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3 of 3 people found the following review helpful
5.0 out of 5 stars Inspirational to future clinical psychologists, 5 Oct. 2014
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I'm currently studying my masters degree in Clinical Psychology and found this book immensely interesting. Tanya Byron's narrative style is refreshing and heart warming to aspiring psychologists. It is very enlightening to read about her struggles and anxieties about encountering a diverse range of people within mental health problems. Overall 'The Skeleton Cupboard' is a fascinating read has reassured me that this is the career I would like to follow. Highly motivational! Thank you Prof. T!
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1 of 1 people found the following review helpful
3.0 out of 5 stars An ok read, 1 Nov. 2014
Overall an OK book. Got a bit boring in places, and I found myself becoming annoyed at the author for constantly criticising her supervisor who seemed like she knew what she was doing and was trying to help, in her own way. Some interesting insights though into clinical training in the late 80s. However, felt that this was possibly dated and that clinical training today, although probably covering similar grounds in terms of the distress others suffer, would be a somewhat different experience. Who knows. Like I said, overall a good book with some great insights, but nothing particularly exciting for anyone already working in the mental health profession.
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1 of 1 people found the following review helpful
5.0 out of 5 stars Moving, self-deprecating, thought provoking, 19 Nov. 2014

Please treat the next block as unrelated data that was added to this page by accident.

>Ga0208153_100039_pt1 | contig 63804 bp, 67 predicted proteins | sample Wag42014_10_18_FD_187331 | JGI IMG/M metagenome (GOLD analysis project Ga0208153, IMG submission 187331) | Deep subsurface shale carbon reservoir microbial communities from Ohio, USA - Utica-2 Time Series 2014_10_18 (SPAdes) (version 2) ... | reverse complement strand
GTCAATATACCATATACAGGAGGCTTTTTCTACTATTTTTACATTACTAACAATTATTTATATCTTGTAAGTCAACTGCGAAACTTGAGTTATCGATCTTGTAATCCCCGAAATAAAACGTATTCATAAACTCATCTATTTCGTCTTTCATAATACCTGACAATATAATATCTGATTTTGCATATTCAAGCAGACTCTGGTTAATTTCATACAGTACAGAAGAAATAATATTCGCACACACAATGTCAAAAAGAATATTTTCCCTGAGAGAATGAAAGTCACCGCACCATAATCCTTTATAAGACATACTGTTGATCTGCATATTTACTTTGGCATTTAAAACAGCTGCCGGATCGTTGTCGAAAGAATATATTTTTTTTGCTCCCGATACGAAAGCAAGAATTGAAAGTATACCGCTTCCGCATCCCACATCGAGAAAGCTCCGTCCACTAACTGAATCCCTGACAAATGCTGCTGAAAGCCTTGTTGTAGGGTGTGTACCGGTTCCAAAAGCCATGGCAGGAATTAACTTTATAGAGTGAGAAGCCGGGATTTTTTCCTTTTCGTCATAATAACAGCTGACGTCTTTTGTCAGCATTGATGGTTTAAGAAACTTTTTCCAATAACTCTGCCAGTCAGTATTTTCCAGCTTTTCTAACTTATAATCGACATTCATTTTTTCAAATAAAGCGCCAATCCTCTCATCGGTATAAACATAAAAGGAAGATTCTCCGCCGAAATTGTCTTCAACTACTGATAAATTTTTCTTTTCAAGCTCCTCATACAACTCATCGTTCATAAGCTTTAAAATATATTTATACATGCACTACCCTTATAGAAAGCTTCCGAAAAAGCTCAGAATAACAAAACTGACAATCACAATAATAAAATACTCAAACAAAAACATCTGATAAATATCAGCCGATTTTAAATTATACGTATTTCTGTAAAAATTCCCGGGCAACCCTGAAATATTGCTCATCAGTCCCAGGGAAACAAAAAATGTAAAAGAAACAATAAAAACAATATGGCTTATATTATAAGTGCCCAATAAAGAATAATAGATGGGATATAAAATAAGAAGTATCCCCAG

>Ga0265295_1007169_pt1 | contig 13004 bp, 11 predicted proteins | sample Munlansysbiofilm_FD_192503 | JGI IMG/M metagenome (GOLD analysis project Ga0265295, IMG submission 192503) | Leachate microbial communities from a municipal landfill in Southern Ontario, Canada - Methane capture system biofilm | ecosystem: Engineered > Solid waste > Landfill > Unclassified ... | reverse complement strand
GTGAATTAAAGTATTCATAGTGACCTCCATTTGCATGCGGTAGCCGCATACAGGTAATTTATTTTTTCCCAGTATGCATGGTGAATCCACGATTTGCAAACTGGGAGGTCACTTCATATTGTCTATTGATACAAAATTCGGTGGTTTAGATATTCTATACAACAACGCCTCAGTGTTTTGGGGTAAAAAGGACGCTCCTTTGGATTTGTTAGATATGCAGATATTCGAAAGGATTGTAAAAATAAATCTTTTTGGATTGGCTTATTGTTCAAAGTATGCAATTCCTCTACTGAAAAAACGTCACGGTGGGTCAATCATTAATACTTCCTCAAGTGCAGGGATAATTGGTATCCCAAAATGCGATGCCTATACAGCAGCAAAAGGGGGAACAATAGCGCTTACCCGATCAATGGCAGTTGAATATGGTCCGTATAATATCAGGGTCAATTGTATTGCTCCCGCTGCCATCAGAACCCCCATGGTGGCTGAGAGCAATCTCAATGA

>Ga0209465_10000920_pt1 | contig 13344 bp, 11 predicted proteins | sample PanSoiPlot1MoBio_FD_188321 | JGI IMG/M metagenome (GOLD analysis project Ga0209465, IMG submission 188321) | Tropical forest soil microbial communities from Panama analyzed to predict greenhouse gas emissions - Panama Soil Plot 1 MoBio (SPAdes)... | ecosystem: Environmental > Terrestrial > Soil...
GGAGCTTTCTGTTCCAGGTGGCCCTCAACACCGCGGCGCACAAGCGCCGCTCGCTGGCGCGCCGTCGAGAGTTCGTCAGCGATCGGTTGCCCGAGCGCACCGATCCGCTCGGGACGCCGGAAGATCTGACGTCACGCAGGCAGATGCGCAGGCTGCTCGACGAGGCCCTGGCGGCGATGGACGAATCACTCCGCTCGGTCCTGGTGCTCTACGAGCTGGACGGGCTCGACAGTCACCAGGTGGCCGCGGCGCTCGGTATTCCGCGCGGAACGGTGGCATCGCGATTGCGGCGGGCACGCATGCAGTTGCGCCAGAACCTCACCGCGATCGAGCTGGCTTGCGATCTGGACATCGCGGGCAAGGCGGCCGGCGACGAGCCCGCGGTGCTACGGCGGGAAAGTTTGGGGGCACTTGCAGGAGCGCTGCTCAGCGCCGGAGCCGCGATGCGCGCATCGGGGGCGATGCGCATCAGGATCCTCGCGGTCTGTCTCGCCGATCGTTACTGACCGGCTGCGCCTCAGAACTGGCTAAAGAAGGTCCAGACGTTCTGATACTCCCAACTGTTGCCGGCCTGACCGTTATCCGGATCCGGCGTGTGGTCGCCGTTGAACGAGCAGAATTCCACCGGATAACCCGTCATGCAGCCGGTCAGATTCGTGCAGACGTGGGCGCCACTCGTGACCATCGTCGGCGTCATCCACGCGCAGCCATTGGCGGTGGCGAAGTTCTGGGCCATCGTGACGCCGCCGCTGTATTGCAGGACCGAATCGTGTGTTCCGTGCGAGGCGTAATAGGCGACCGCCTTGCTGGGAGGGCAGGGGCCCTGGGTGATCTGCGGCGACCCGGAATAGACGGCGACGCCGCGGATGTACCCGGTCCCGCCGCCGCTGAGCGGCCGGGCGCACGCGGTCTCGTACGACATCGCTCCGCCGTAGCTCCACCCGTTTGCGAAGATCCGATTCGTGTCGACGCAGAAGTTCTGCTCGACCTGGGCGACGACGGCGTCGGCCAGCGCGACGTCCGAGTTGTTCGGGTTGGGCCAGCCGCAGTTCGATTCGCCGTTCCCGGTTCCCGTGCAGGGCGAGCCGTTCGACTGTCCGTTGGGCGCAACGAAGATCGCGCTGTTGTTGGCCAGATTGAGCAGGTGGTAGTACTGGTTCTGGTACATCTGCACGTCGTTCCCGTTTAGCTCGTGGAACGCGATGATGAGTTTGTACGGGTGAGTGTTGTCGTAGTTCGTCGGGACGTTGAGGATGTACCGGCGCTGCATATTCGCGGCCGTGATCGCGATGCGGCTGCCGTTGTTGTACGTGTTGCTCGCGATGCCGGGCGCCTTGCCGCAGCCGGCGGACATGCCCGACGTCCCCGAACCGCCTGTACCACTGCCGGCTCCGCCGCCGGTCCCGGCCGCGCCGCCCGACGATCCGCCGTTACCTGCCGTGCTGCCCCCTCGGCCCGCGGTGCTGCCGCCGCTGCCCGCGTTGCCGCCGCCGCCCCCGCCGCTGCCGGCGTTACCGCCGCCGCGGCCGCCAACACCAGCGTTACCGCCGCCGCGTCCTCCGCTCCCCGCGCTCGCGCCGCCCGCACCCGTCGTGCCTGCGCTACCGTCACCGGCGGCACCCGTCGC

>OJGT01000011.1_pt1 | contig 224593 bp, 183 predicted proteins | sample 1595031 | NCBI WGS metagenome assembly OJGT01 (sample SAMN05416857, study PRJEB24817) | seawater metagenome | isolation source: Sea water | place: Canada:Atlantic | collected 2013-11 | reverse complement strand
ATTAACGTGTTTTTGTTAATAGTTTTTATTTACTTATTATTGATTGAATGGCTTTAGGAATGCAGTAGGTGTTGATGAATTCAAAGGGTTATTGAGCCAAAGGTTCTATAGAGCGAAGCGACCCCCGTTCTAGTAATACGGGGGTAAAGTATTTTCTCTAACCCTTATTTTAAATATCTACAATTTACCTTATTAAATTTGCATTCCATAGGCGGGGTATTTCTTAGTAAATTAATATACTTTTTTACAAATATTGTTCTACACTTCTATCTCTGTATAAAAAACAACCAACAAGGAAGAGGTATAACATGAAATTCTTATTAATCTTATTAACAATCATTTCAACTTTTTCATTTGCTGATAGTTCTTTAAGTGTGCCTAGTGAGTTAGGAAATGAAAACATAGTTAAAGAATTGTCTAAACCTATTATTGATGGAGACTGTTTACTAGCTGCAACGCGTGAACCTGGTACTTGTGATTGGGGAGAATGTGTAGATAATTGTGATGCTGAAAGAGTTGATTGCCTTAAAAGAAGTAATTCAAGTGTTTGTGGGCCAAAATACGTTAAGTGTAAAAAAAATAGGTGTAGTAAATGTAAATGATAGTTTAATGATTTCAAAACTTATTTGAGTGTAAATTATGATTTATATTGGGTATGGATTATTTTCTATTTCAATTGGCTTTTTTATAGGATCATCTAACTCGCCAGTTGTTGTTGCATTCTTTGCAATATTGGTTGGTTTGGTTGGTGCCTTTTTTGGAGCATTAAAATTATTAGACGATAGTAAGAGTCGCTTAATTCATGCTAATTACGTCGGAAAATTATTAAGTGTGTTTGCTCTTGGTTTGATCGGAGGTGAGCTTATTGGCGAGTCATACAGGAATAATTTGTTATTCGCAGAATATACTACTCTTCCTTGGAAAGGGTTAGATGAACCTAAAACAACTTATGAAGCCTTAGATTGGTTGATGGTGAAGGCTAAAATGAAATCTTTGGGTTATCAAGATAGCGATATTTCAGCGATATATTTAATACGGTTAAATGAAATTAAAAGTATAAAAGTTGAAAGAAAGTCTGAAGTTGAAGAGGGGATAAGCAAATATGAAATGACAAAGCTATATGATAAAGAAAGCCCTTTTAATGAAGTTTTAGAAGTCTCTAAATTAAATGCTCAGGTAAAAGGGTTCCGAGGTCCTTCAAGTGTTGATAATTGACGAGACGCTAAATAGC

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I found this a fascinating and enjoyable read. Many seem to be bothered by the fictitious nature of the cases, but I can't say this marred my enjoyment – the emotions felt honest and real, which to me was far more important than whether the people were real. Byron comes across as compassionate, sensitive, and with a good sense of humour and insight into her own failings when training. Highly recommended for anyone with an interest in clinical psychology – particularly for anyone who has ever found themselves in the other, identical chair, wondering what's going on in the psychologist's mind.
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4.0 out of 5 stars fascinating book, curiously written, 3 July 2014
This is a wonderfully colourful and accessible description of a clinical psychologist's training. Byron gives a frank, compelling account of the pitfalls and chance successes that befall a trainee psychologist who is thrown into clinic when barely an adult herself. She also shows how the insight and compassion of the trainee can lead to some crucial breakthroughs which the more jaded professional above her overlooked. The characters she has created, fictional by necessity to protect the real people she helped, are based on the cases she was assigned. The portrait of an anorexic seemed particularly acutely and sensitively observed. The run-in with a muscle-bound sociopathic misogynist on Byron's first day suggests the dangers inherent in her line of work and the lack of back up was eye watering.